From busking to becoming a multi-million selling star, your self-employed income will vary widely as a freelance musician. So, any figures are provided for broad guidance, as your choice of instrument, genre, and many other factors will impact what you’re potentially able to earn.
The average earnings given for a musician or singer in the UK range from £29,662 (Payscale), to £38,162 (Glassdoor). A 202 survey by Careersmart put the average salary in 202 as £42,236 with London offering the highest rates, and Wales having the lowest. And those aged 52 years were commanding the best incomes, showing how important experience can be for freelance musicians.
To help calculate your rates for projects or performances, you can see appropriate suggested prices via the Musicians’ Union website and selecting the closest relevant listing. Obviously, you may be able to charge more if you’re established and in-demand.
For advice on promoting yourself via a website and social media, increasing your rates, contracts and tax information and more, check out the relevant section of the IPSE website, along with the discounts and benefits available to members.
It’s also important to understand how you can potentially save money via expenses and tax deductions. And how you can invest in new instruments and equipment as a business cost.
Where to find work as a freelance musician
When you’re an established and successful freelance musician, it should be relatively easy to find a consistent stream of new projects and opportunities. A good network and reputation mean people will be actively searching you out for work.
But if you’re just starting out, it can be harder to find opportunities. Traditionally, this meant hanging around at your local music shops, going to local gigs and events, and playing at every opportunity available. While open mic nights and busking may not be your dream, they can lead to paid opportunities.
There are also new opportunities offered online to connect with fans and other musicians. And to find clients, collaborators or other ways to earn money via your music. A website and social media profiles allow you to connect with your potential audience and grow your fanbase, particularly if you continually publish new work on Youtube, Bandcamp, Spotify or other digital outlets.
You can find tips on creating effective freelance websites, and using social media for your career, via IPSE. One quick tip is to make sure you’re promoting upcoming appearances and supporting venues as the more you can convince promoters of a reliable crowd, the more chance of getting further bookings.
If you’re open to commercial work, you can list your talents on a range of general freelancing sites offering your musical skills to create jingles, record personalised songs, or as a general musician for hire. Along with uploading songs to be streamed, downloaded or purchased as a physical edition, or composing work for sync licensing.
There are also multiple specialist freelancing websites for the musical industry, including SoundBetter, Melody Nest, AirGigs, Encore Musicians and more. Managing multiple seller accounts can be time-consuming, but it’s important to build profiles which stand out.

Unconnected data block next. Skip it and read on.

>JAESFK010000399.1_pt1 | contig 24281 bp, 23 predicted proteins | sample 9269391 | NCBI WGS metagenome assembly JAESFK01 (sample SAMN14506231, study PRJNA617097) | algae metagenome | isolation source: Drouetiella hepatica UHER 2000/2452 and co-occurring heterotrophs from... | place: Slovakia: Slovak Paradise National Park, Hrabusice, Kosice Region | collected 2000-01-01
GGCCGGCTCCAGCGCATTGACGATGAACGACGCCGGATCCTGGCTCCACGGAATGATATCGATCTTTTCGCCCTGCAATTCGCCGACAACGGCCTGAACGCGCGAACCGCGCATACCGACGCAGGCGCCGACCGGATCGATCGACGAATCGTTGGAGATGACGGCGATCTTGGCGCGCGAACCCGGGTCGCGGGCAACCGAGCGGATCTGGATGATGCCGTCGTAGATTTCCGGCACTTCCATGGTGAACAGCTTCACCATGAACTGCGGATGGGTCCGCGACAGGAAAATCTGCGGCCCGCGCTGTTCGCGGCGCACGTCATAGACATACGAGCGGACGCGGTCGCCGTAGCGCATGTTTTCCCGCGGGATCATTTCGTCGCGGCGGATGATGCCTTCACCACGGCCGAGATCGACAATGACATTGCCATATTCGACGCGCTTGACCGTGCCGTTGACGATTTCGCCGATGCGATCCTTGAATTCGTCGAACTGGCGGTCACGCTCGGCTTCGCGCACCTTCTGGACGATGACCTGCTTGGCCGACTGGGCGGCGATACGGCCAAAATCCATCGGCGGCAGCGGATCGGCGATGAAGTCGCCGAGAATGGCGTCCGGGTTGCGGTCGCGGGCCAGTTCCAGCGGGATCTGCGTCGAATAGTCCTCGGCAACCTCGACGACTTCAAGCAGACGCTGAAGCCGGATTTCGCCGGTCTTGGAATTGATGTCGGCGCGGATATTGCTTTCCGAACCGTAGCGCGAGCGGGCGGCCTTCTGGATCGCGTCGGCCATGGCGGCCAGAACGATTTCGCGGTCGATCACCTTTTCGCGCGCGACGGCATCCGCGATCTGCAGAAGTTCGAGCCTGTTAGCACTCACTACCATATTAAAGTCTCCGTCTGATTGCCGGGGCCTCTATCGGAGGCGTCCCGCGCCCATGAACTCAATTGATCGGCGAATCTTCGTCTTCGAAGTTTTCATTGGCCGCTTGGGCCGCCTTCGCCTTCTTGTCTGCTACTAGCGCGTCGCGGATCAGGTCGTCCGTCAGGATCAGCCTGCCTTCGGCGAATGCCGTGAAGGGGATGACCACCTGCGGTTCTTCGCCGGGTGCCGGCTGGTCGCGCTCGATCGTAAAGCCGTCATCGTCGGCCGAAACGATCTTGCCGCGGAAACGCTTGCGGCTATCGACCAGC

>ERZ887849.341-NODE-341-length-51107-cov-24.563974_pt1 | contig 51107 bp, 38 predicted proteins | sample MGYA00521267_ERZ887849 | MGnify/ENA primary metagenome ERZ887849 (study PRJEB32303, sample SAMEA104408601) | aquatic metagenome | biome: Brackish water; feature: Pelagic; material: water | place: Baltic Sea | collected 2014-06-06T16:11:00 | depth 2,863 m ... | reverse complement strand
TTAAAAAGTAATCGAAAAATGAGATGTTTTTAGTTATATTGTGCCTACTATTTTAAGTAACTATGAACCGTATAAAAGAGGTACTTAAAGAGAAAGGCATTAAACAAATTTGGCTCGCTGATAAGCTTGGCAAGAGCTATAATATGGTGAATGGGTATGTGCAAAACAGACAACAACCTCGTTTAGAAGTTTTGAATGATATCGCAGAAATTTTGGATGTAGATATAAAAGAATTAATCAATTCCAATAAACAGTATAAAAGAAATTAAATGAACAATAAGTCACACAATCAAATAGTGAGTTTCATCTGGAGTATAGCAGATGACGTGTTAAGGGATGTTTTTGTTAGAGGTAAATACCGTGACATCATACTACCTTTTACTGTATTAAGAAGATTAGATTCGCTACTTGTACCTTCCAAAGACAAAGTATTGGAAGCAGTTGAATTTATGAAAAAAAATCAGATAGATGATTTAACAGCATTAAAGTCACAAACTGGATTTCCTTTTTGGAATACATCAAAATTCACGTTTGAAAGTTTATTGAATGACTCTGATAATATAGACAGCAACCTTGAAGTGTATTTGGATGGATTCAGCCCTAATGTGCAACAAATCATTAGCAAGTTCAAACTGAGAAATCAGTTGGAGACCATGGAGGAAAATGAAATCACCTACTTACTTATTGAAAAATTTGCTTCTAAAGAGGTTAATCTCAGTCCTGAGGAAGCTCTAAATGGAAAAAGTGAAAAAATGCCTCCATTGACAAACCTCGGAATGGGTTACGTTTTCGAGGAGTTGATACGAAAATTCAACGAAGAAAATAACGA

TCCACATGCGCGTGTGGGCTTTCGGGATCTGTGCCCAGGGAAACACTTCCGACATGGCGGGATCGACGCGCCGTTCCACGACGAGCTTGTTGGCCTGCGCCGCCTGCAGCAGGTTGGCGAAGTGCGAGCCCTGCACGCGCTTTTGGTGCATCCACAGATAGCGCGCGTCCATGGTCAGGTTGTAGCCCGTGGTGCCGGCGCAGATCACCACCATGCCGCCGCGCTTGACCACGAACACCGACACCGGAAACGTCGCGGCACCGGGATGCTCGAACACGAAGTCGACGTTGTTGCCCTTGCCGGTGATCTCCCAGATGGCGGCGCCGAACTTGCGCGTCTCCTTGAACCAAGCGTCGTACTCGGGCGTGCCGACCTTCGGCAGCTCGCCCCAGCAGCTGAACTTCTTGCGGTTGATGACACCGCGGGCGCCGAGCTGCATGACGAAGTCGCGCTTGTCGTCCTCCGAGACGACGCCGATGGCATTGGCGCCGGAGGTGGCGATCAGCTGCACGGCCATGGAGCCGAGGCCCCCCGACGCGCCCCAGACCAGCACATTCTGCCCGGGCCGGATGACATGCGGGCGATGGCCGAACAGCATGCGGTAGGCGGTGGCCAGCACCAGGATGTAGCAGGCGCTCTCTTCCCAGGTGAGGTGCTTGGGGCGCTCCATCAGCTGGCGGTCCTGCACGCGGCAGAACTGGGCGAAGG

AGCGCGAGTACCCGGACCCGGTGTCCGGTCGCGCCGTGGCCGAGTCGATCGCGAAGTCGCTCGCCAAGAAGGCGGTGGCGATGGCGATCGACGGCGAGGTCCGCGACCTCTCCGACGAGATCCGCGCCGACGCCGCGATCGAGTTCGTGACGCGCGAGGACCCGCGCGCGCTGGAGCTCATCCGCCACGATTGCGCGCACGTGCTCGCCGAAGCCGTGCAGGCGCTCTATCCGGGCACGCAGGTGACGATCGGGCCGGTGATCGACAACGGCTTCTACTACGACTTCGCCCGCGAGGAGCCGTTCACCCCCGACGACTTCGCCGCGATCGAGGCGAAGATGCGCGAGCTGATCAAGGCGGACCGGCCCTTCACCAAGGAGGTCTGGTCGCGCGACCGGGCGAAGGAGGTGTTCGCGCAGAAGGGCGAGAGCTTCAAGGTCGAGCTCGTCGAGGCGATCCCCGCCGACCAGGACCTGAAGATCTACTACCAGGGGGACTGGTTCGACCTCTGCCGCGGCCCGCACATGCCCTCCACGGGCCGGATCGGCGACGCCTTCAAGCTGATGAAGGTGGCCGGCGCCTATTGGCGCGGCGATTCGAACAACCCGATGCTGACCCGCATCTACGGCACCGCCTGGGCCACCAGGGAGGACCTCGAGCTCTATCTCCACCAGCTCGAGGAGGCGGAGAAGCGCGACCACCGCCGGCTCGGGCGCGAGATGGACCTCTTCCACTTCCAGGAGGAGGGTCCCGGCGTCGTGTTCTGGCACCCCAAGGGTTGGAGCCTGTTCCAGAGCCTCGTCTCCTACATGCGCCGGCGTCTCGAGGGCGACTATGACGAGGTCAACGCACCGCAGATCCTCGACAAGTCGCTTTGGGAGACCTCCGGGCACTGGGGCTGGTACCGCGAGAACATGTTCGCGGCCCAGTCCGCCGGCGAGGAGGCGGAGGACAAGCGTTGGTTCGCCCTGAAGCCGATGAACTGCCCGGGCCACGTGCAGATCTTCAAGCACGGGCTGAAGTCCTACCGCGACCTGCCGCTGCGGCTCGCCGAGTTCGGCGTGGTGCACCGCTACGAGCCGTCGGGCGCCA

The most important thing is to be constantly expanding your skills and experience. While delivering personalised birthday songs may not seem relevant to becoming the lead singer in a rock band, it can show some of your musical talent along with the ability to deliver creative work in a reliable fashion.
More help and support to become a freelance musician
- BIMM Institute
- Point Blank Music School
- Institute of Contemporary Music Performance
- Academy of Contemporary Music
- Associated Board of Royal Schools for Music (ABRSM)
- Rockschool Music
- Musicians’ Union
- Spotify for Artists
- PRS for Music
Researching other freelance careers? Why not check out our other guides:
- How to become a freelance photographer
- How to become a freelance web designer
- How to become a freelance writer
- How to become a freelance Virtual Assistant (VA)
- How to become a freelance SEO consultant
- How to become a freelance structural engineer
- How to become a freelance business analyst
- How to become a freelance event planner or organiser
- How to become a freelance coach
- How to become a freelance proofreader
- How to become a freelance bookkeeper
- How to become a freelance content creator
- How to become a freelance illustrator
- How to become a freelance hair stylist
- How to become a freelance recruiter
- How to become a freelance translator
- How to become a freelance editor
- How to become an author
- How to become a freelance photojournalist
- How to become a freelance WordPress developer
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- How to become a freelance model
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- How to become a freelance network engineer
- How to become a freelance chef
- How to become a freelance fundraiser
- How to become a freelance data scientist
- How to become a freelance graphic designer
- How to become a freelance accountant or financial consultant
- How to become a freelance interior designer
- How to become a freelance personal trainer
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- How to become a freelance game developer
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- How to become a freelance project manager
- How to become a freelance massage therapist
- How to become a freelance social media manager
- How to become a freelance 3D artist or modeller
- How to become a freelance AI prompt engineer
- How to become a freelance dog groomer
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And you can get support and help if you’re starting out with self-employment, or still in the early stages of building your career, with the IPSE Incubator. The 12-month programme is currently free with IPSE membership, and includes advice, events, webinars, networking and more, tailored to anyone just beginning their freelance business.